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Tech question: video editing

OK technonauts, I have cobbled together a decent desktop PC from donated parts (Thank you all, you know who you are). It’s a decent mid range gaming system and that’s cool. I’ll be downloading World of Warcraft later this week if everything seems to be running OK. I did stick with Windows 7. But the main reason I wanted this machine was to do more complex things, like make and/or edit videos quickly and professionally. Here’s a good specific need: suppose I had a jpg or other image file, let’s say of the NASA GISTEMP weather station record, which looks like this below.

Fig_A

Can I lay that over moving content? Can I stretch and move the window containing the graphic over the moving content? Same would apply to poll results either as text or bars or a chart, over moving video content? If so that would be awesomel. Better yet, I’d like to be able to dabble in some FX … say for example make someone’s nose grow Pinocchio style while they’re talking/lying. Does anyone have suggestions or experience with this stuff? One of the most recommended editing packages is PowerDirect by Cyberlink, plus it’s only $75 and there’s a free trial. Is this an editing product that will let me lay simple line graphics images or text over moving content and do other fun stuff?

Comments

  1. yorick says

    Hi. I’m a teacher that teachers video editing to students from age nine or so up to adults. What your need is an editor that can handle a number of video tracks in what’s called “composite mode”. This can blend and overlay images in many different ways. Your graphic, for example, can be placed above a background image with the white removed. If you have experience with Adobe Photoshop Elements you may know about this. I know that Adobe Premiere Pro can do this but it’s a few dollars more than $75! However, you can get a combo pack of the much cheaper Premiere Elements with Photoshop Elements and use them together to create the effects you describe. Prepare the graphics in Photoshop and drop them into Premiere Elements. Premiere has easy stretch and movement capabilities. I can give you exact instructions if you like. The growing nose is a bit more complex. I can think of ways of doing but I will leave that for the more tech savvy to comment on later.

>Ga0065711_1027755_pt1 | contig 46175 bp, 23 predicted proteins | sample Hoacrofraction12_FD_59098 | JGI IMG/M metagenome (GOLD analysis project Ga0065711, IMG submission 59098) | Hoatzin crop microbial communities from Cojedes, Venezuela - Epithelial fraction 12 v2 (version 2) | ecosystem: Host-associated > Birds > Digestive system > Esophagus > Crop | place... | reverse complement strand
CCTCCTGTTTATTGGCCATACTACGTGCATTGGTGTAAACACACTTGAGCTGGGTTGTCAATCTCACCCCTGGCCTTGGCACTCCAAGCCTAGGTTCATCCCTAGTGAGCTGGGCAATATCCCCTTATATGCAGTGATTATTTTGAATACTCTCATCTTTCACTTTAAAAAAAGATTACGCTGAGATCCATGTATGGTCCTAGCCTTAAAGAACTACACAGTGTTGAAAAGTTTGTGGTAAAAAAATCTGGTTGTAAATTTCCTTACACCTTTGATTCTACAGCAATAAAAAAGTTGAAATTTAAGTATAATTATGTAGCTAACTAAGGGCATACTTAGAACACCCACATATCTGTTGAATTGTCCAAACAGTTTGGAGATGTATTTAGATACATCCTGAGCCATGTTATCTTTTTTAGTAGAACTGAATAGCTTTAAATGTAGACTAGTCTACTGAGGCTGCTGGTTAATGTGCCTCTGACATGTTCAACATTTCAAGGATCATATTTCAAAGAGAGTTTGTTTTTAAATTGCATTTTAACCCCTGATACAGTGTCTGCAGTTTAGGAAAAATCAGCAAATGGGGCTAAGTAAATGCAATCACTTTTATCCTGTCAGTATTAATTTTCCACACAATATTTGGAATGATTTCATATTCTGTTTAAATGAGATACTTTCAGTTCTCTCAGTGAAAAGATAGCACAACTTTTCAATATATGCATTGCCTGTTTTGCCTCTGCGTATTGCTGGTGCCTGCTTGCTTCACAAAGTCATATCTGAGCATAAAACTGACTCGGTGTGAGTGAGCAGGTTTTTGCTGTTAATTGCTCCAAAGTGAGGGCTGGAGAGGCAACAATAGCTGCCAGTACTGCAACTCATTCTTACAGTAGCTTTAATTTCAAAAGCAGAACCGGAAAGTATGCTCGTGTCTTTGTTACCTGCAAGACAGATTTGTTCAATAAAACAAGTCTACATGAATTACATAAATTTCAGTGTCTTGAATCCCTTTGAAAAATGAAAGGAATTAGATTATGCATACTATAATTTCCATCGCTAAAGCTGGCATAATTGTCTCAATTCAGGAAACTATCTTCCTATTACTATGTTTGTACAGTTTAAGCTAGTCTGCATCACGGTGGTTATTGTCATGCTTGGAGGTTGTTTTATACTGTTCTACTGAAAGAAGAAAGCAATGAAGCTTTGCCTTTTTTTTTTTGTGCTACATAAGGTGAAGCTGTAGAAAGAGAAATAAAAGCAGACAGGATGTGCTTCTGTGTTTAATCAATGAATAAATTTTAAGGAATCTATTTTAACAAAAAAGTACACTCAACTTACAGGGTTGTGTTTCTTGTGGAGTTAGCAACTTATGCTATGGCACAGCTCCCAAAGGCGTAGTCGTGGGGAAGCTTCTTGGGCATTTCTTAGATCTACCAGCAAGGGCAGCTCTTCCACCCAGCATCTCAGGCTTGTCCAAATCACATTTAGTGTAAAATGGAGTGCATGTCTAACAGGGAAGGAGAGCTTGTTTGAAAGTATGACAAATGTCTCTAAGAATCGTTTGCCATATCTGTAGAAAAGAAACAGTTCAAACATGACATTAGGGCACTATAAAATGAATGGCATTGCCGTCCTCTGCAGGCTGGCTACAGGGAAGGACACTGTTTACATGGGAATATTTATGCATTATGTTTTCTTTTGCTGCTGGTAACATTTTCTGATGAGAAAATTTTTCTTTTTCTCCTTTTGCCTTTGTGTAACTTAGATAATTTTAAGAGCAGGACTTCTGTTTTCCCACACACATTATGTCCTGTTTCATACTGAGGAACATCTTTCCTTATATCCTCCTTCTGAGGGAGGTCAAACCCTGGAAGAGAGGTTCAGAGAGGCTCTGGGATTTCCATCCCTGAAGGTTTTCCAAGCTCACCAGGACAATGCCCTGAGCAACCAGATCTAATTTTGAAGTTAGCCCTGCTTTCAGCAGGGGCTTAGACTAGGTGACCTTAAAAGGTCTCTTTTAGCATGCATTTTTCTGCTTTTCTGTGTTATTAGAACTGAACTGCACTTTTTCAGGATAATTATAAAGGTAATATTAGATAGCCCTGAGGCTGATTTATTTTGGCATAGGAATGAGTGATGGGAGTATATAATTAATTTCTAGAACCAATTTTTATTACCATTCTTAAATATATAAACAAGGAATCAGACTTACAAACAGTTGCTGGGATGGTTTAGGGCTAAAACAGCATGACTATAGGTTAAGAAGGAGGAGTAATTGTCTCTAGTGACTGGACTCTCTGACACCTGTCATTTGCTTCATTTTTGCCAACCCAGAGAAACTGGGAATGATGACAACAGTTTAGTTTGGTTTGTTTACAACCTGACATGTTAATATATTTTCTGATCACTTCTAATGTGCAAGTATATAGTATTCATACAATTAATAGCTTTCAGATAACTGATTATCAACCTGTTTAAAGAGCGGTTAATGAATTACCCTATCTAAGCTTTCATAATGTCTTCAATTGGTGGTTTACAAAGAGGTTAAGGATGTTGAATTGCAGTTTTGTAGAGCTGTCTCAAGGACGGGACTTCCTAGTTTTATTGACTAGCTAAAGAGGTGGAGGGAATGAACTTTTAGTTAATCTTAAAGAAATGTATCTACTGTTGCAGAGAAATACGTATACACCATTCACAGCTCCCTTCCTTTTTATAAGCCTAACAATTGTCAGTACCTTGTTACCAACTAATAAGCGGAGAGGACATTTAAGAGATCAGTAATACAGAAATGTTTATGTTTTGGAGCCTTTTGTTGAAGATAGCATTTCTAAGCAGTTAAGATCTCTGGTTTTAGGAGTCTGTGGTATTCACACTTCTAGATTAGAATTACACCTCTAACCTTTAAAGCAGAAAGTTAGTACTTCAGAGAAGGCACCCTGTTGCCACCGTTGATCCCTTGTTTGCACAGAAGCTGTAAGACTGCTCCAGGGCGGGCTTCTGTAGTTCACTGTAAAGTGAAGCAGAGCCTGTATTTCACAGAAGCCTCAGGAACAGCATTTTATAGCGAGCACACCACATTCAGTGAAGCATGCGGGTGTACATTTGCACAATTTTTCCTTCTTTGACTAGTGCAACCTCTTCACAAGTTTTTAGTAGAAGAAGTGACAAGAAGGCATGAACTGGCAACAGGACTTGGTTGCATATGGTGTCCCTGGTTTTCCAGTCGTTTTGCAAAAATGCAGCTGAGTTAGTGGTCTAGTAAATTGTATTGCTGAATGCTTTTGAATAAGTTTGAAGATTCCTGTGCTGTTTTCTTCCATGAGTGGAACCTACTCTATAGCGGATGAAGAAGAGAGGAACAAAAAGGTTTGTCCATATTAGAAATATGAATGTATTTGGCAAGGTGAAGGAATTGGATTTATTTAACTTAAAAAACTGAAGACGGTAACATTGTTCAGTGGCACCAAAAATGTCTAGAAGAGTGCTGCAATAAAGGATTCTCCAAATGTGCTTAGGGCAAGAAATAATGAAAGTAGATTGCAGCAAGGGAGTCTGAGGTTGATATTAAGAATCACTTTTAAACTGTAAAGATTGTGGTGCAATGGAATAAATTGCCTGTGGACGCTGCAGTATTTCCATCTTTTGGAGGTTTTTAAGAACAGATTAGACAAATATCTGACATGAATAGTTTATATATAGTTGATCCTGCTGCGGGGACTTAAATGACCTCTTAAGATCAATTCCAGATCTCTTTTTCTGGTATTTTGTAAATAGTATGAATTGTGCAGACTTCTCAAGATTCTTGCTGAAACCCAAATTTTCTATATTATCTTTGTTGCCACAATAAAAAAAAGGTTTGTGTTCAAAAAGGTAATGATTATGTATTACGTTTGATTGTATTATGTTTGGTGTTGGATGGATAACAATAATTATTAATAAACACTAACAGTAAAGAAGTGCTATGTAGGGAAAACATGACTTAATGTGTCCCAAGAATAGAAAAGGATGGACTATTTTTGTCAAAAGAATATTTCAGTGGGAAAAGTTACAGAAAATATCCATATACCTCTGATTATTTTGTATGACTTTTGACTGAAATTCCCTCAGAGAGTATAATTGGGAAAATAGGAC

2. Emu Sam says

    Definitely take a look at GIMP before you buy Photoshop. It’s free, open source, well-documented, and in many ways as good as or better than Photoshop.

  3. yorick says

    Yes, that’s the one. I don’t know the other systems mentioned by the commenters as we have the Adobe suites installed for free at school, so check them out. There is a video tutorial called Alien Heads that might give you some idea for how to do the Pinocchio noses. http://tinyurl.com/m38tmz6

  4. Phillip Hallam-Baker says

    I have Premiere Pro (a gift from Adobe) and the type of features he is asking for aren’t in it. I think you have to get After Effects or something like that to actually make content.